In 1984, at the age of 17, the artist snapped his first photos using a cheap camera, and with youthful audacity he knocked on a very special door—that of Andy Warhol. He granted LaChapelle admission to his studio, his ‘factory’, and this opened up another door. Actually a gate. A gateway permitting access to a career spanning over 30 years, which sounds just as adventurous as one of Warhol’s invented stories. LaChapelle recalls that ‘Andy had good instincts and knew how to focus the attention. He liked to talk about a ‘factory’ for example. He was ahead of his time in this sense, as in many other ways. His small studio was modest compared with the operations of today’s artists. Jeff Koons, Tom Sachs—they have gigantic companies.’ He also absorbed his workaholic tendencies from his master, Warhol. At the same time that LaChapelle’s exhibition accompanying the Life Ball is on display at OstLicht Gallery in Vienna, his exhibition ‘gas stations and refineries’ will be shown in the London-based Robilant+Voena gallery and in the Fairfield Museum in Connecticut.
David differs from his mentor in one key trait: ‘Although Andy was very shy, he sought out famous people. I, however, never go out. Away from my work in the photo studio, I live on an isolated farm on Maui. The ocean and jungle are pure luxury to me. I don’t have any electricity and I produce my own food,’ says the 51-year-old. The chronicler of the 80s and 90s and photographer of the Barbie & Ken generation is, however, at loggerheads with today’s plastic generation. ‘We live on credit in the false belief that we shouldn’t be worried about the future,’ says LaChapelle, forcing the focus back to Carmen Carrera: ‘It is particularly tragic when we condemn people for living differently. They show us an accessible pathway to the future. Projects like the Life Ball are extremely important. They fight against the general ignorance which is directed at people who think differently and at their way of life. And they focus on issues which actually concern all of us.’ The photographer (who has worked for all of the world’s most famous glamorous, glossy magazines since his first job for Warhol’s Interview magazine) claims the fact that the Life Ball has to bridge the gap between art and commerce does not present an obstacle to him. Without prompting, LaChapelle declared that he was prepared to design this year’s Life Ball car sponsored by Audi. ‘Creating art is always a privilege,’ he explains. Of ‘his’ Audi, he says: ‘The car is the material for me, albeit a very exquisite one.’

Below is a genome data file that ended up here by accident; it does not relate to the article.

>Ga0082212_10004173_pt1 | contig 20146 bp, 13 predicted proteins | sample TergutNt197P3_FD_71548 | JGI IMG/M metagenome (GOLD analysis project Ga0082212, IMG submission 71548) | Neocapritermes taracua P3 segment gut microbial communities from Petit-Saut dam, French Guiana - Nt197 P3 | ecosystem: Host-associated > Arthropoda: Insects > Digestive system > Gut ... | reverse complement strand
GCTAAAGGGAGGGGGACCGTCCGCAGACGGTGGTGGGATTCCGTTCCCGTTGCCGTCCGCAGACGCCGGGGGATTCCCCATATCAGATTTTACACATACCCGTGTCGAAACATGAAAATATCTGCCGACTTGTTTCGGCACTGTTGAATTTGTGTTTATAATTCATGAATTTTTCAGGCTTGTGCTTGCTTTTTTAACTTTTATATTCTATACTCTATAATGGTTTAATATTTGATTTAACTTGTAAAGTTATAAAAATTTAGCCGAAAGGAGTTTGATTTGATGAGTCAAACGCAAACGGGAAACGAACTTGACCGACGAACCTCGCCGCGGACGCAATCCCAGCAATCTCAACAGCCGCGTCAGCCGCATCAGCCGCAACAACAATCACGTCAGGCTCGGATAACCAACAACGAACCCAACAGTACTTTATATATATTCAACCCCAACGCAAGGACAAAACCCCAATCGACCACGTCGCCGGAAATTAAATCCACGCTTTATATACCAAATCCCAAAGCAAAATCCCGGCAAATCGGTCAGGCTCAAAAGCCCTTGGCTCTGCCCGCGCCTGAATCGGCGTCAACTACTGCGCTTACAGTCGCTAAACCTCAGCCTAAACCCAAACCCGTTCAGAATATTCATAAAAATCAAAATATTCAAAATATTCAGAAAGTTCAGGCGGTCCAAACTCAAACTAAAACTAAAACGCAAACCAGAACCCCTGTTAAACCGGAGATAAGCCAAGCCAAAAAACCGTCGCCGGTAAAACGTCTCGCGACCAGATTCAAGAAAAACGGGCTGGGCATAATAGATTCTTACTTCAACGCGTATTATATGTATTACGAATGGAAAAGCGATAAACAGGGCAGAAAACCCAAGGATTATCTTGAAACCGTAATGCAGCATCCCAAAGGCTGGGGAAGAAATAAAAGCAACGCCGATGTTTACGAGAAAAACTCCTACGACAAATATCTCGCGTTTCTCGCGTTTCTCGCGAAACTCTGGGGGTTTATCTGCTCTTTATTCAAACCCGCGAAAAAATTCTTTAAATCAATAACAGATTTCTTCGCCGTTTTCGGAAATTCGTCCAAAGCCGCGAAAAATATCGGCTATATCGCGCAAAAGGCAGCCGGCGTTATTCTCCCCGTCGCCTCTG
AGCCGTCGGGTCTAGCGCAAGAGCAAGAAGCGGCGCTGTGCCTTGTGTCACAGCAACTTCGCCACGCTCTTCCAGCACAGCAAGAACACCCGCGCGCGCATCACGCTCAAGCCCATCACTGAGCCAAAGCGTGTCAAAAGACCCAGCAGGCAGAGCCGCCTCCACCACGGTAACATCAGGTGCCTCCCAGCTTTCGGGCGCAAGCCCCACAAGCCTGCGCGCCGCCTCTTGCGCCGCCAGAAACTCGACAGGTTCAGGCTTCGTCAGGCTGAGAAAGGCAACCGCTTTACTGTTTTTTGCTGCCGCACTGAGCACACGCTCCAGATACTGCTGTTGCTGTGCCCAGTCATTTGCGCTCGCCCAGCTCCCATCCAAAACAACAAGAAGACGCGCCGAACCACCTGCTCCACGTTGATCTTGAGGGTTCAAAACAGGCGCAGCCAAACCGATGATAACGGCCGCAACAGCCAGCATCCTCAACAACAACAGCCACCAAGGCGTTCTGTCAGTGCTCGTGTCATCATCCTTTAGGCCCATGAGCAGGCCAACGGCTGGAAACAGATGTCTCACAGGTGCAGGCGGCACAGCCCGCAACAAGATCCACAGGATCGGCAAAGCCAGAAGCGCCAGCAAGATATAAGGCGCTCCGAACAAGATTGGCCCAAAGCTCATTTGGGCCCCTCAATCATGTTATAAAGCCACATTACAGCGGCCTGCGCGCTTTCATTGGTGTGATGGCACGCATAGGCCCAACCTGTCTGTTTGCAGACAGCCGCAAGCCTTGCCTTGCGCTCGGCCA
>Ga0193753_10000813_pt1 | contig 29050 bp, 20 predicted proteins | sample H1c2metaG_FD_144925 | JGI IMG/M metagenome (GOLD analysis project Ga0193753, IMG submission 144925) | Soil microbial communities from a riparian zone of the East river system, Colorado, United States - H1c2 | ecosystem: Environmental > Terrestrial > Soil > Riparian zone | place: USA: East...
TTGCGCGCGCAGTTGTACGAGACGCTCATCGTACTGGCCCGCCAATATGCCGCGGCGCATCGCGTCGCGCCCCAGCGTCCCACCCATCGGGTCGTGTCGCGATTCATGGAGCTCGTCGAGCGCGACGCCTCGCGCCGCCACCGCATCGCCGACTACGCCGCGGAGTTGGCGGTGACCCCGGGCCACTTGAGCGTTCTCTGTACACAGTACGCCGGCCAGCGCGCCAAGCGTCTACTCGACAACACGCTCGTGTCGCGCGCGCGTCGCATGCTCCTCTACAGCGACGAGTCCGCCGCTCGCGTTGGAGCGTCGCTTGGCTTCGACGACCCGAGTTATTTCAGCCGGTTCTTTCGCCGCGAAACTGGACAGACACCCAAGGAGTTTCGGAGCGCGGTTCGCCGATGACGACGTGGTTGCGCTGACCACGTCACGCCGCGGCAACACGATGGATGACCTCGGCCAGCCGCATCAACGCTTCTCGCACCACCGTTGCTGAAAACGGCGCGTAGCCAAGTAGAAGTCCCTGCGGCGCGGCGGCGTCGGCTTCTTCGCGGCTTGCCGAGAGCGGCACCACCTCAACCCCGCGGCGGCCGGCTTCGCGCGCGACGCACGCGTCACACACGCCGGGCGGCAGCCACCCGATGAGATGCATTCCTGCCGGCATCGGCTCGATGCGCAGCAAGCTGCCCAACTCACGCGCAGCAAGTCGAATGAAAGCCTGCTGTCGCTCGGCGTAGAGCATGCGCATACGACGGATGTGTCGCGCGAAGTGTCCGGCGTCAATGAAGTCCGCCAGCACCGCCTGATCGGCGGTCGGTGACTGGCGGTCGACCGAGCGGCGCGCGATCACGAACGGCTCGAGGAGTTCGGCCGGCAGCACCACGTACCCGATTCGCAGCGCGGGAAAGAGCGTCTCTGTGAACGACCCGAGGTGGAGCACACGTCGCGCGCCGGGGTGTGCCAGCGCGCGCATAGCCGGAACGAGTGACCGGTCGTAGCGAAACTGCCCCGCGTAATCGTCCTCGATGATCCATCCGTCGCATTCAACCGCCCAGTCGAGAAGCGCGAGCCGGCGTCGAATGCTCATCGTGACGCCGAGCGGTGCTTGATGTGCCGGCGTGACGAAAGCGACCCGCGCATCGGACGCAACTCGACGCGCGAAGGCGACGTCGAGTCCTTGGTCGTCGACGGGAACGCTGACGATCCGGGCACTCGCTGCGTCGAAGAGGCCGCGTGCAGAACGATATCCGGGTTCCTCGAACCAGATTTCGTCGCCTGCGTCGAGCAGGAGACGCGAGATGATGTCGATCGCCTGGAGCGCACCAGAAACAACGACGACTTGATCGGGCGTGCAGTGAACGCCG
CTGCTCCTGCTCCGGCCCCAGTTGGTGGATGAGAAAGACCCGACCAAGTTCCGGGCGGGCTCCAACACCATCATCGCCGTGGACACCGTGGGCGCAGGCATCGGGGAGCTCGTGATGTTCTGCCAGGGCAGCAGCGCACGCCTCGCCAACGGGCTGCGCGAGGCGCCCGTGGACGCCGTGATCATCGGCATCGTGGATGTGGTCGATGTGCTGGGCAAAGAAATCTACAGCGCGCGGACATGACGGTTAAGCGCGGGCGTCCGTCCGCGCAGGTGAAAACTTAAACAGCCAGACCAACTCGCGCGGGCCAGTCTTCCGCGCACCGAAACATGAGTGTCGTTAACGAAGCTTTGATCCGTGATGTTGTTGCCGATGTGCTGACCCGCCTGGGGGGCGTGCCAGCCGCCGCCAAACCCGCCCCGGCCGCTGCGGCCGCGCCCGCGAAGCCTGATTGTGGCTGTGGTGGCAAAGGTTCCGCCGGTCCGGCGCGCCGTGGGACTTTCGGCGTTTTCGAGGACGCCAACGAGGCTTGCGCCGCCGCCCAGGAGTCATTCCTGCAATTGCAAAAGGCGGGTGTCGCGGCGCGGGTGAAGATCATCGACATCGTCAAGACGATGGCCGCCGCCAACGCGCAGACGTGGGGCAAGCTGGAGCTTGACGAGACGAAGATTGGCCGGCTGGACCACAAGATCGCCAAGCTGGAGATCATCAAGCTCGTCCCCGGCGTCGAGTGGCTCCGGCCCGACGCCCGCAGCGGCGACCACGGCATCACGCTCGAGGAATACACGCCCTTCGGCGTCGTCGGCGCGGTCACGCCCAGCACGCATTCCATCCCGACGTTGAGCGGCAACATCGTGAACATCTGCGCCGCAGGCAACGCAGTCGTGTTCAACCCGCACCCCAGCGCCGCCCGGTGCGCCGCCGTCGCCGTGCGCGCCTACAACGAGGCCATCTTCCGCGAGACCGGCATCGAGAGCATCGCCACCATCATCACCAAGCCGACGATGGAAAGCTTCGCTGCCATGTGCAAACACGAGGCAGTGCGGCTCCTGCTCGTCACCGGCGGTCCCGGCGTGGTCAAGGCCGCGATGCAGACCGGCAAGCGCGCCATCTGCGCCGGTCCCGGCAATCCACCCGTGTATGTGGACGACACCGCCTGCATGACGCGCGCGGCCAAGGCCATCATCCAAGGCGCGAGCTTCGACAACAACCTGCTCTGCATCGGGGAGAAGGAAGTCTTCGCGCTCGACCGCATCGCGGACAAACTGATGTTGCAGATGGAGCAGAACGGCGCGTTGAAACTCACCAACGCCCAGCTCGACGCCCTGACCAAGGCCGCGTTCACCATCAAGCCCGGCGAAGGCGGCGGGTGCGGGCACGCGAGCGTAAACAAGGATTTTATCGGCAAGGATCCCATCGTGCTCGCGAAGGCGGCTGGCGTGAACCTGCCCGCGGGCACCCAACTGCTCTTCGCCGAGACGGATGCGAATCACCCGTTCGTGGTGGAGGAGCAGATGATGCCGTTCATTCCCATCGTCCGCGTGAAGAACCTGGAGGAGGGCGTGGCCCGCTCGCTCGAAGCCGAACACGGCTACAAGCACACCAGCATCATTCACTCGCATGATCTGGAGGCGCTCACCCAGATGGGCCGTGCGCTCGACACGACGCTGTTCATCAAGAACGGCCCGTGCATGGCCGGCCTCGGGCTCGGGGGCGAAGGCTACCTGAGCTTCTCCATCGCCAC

The Unique Human Body in the Spot Light
In the meantime his latest ‘material’ is in position again. ‘Let’s continue,’ says Carmen Carrera. A naked young man lies in front of her on the moist ground and tickles her toes. She laughs. David LaChapelle glances over at the amused pair, takes a deep breath and summarises the scene with the words: ‘The body has degenerated into a product which we sell or which we use to sell ourselves. Often just individual parts of it. A big dick, big tits or a fat arse are arguments for and against it. I don’t find that quite right. It’s exactly the opposite of how the ancient Greeks regarded humans. I would like to shift the focus back to the universality of the human body.’ A moment of stillness. And then ‘click’. We are back in Eden. Thanks to David.